Mark Forsythe spent his youth in Ontario, two years in Quebec, and landed his first radio jobs at CFBV Smithers and CJCI Prince George in 1974. He joined CBC Radio at Prince Rupert in 1984, moved to Kelowna to help establish a new CBC bureau and joined CBC Vancouver in 1989, hosting CBC Radio current affairs programs, including B.C. Almanac for 18 years. Mark co-authored four books with listeners about B.C. history, culture and recreation. From The West Coast to the Western Front: British Columbians and the Great War (with co-author Greg Dickson) won the B.C. Historical Federation’s Lieutenant-Governor’s Medal for Historical Writing. Mark taught Writing for the Media at BCIT for ten years and retired from CBC in 2015. He lives in historic Fort Langley where he volunteers with the Langley Heritage Society, and is a council member with the B.C. Historical Federation. He still does some freelance journalism work, writes book reviews for BC Bookworld, The Ormsby Review, a column for the British Columbia History Magazine, and dreams of more travel adventures in B.C. with his wife Cat. He received the RTNDA Lifetime Achievement Award. (Radio & Television News Directors Association.)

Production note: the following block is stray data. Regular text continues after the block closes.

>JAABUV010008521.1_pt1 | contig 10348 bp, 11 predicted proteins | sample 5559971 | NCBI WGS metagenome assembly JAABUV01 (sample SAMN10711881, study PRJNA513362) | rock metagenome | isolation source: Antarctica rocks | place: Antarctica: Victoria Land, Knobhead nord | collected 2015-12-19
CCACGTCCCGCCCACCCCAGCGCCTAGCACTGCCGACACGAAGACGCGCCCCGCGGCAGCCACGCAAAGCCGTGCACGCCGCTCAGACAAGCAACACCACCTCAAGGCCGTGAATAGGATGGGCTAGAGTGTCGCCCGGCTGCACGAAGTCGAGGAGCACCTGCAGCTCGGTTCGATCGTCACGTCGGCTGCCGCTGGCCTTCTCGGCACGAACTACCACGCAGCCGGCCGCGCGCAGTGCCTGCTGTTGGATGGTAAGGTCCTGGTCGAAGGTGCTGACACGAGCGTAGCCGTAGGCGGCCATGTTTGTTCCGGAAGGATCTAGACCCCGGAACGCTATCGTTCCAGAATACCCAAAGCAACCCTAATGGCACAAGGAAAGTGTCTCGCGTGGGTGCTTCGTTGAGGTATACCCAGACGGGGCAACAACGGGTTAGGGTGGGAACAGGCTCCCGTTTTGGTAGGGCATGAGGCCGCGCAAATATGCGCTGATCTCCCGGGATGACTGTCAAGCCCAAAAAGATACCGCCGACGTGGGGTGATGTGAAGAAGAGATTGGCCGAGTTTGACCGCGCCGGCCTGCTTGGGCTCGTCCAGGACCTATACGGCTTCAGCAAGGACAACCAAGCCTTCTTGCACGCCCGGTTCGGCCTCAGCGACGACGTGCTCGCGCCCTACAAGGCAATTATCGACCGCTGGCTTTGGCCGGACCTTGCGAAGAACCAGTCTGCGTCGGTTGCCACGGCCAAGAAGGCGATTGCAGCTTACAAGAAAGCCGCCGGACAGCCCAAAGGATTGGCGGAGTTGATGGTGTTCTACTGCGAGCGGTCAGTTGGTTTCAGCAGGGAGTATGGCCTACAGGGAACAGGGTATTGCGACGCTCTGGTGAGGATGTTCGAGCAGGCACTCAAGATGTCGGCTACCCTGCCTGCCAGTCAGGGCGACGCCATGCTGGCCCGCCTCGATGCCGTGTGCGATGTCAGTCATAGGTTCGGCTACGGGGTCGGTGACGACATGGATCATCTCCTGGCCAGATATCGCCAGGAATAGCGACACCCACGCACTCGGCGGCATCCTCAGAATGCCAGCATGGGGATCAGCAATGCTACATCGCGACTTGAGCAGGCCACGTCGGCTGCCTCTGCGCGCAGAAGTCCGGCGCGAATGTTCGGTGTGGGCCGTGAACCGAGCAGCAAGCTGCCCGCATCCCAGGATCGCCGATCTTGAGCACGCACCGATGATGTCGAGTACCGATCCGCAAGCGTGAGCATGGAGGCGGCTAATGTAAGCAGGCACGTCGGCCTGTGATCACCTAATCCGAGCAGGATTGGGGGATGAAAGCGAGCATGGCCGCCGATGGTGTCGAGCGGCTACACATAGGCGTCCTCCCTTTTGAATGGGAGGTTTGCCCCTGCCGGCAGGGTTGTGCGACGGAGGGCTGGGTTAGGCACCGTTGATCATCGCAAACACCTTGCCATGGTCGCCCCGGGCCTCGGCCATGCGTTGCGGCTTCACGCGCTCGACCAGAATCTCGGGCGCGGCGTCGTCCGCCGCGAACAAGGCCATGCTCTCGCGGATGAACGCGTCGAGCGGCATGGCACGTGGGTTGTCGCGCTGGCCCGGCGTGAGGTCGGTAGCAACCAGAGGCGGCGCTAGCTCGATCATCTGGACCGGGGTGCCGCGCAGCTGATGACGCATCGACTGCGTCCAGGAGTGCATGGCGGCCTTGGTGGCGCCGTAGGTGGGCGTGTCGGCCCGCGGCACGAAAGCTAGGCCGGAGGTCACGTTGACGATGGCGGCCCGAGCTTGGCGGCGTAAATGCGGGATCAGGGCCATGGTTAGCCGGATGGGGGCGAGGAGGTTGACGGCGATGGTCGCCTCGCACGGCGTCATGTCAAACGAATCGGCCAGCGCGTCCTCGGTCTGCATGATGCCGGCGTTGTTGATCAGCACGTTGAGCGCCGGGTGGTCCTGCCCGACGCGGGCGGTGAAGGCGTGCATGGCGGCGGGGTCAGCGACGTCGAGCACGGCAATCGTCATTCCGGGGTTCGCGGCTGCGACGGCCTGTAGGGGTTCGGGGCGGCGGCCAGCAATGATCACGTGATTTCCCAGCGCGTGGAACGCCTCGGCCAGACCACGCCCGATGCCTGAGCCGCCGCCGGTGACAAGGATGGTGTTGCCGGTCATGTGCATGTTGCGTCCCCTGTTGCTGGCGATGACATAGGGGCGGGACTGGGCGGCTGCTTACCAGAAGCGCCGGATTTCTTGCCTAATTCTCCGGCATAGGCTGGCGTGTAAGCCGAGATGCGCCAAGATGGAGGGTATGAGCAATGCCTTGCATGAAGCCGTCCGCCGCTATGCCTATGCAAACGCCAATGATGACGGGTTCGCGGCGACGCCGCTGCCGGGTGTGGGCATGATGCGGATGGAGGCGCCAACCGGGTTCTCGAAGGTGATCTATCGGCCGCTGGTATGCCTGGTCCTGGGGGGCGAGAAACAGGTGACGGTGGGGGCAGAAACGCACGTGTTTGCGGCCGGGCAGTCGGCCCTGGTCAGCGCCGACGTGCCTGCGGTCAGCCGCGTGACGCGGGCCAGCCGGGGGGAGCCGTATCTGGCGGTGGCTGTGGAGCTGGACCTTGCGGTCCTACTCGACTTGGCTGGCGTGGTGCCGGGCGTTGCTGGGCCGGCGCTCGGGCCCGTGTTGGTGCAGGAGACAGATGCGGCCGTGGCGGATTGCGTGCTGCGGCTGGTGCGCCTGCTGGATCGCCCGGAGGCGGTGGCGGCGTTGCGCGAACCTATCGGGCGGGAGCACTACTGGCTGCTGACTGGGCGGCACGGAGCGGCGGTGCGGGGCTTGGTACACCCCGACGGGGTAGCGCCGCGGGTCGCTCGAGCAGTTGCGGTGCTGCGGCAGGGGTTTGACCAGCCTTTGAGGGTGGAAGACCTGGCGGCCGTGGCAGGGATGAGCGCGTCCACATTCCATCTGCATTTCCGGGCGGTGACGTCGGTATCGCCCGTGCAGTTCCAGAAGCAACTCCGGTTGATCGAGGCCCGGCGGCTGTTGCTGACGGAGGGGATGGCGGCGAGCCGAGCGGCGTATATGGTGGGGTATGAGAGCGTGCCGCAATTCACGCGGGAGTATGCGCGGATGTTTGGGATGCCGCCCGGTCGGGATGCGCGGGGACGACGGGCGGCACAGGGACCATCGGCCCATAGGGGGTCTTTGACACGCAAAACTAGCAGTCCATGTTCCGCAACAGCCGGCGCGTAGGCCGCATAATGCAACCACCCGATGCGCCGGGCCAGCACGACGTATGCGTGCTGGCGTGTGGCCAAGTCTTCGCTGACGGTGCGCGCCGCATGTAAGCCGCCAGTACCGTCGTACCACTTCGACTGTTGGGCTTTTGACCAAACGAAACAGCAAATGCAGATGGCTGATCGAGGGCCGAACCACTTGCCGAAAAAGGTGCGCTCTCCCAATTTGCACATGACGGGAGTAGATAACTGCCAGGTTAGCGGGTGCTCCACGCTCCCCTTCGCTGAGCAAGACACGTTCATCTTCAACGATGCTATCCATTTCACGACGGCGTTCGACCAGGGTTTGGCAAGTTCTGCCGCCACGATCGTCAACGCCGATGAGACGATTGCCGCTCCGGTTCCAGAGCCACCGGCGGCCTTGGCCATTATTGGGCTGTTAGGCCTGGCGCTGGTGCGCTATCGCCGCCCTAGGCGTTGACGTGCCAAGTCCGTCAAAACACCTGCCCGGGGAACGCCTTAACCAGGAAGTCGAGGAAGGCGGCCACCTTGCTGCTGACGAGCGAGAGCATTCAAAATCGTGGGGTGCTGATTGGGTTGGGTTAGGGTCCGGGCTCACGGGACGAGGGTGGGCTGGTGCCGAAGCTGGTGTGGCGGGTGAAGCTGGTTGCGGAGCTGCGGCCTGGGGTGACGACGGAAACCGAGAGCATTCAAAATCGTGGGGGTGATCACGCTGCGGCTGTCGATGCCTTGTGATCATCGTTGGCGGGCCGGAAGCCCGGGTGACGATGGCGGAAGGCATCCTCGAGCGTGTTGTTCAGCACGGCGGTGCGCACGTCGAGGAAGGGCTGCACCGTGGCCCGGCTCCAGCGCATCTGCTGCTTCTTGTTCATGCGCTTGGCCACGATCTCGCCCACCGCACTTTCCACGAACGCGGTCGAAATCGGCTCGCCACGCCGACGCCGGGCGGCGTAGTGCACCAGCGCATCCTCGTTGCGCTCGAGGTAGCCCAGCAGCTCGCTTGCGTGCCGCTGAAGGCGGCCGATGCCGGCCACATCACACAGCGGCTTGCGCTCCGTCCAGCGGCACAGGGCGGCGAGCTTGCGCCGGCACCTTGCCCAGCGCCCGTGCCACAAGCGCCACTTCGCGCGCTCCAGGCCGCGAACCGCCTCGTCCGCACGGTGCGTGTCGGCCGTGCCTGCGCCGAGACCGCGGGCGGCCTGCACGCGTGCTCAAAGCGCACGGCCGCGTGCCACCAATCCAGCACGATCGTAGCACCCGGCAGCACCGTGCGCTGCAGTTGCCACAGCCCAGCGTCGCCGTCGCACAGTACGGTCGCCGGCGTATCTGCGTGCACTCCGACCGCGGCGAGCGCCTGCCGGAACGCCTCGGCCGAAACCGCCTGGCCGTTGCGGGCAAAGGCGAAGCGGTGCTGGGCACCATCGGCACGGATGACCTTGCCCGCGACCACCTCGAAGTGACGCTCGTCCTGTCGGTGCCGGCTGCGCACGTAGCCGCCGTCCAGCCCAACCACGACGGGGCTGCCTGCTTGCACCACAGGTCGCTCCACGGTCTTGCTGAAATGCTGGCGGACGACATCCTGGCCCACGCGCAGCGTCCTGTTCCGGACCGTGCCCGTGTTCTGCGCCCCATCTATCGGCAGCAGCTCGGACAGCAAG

|Julia Hulbert is the Arts and Culture Planner for the Vancouver Park Board and a graduate student at Simon Fraser University writing her thesis on Decolonizing Municipal Heritage Programs. Julia has over a decade of experience working in the arts and culture sector and most recently worked as a consultant on cultural plans for the City of Victoria and Maple Ridge. She served as a Heritage Commissioner to the City of Vancouver for nearly 4 years and recently served as a heritage advisor to the Vancouver School Board. Julia was a 2018 Radius Fellow, a fellowship for individuals working in systems change and the former Chair of the Kitsilano Thingery, a lending library of things.|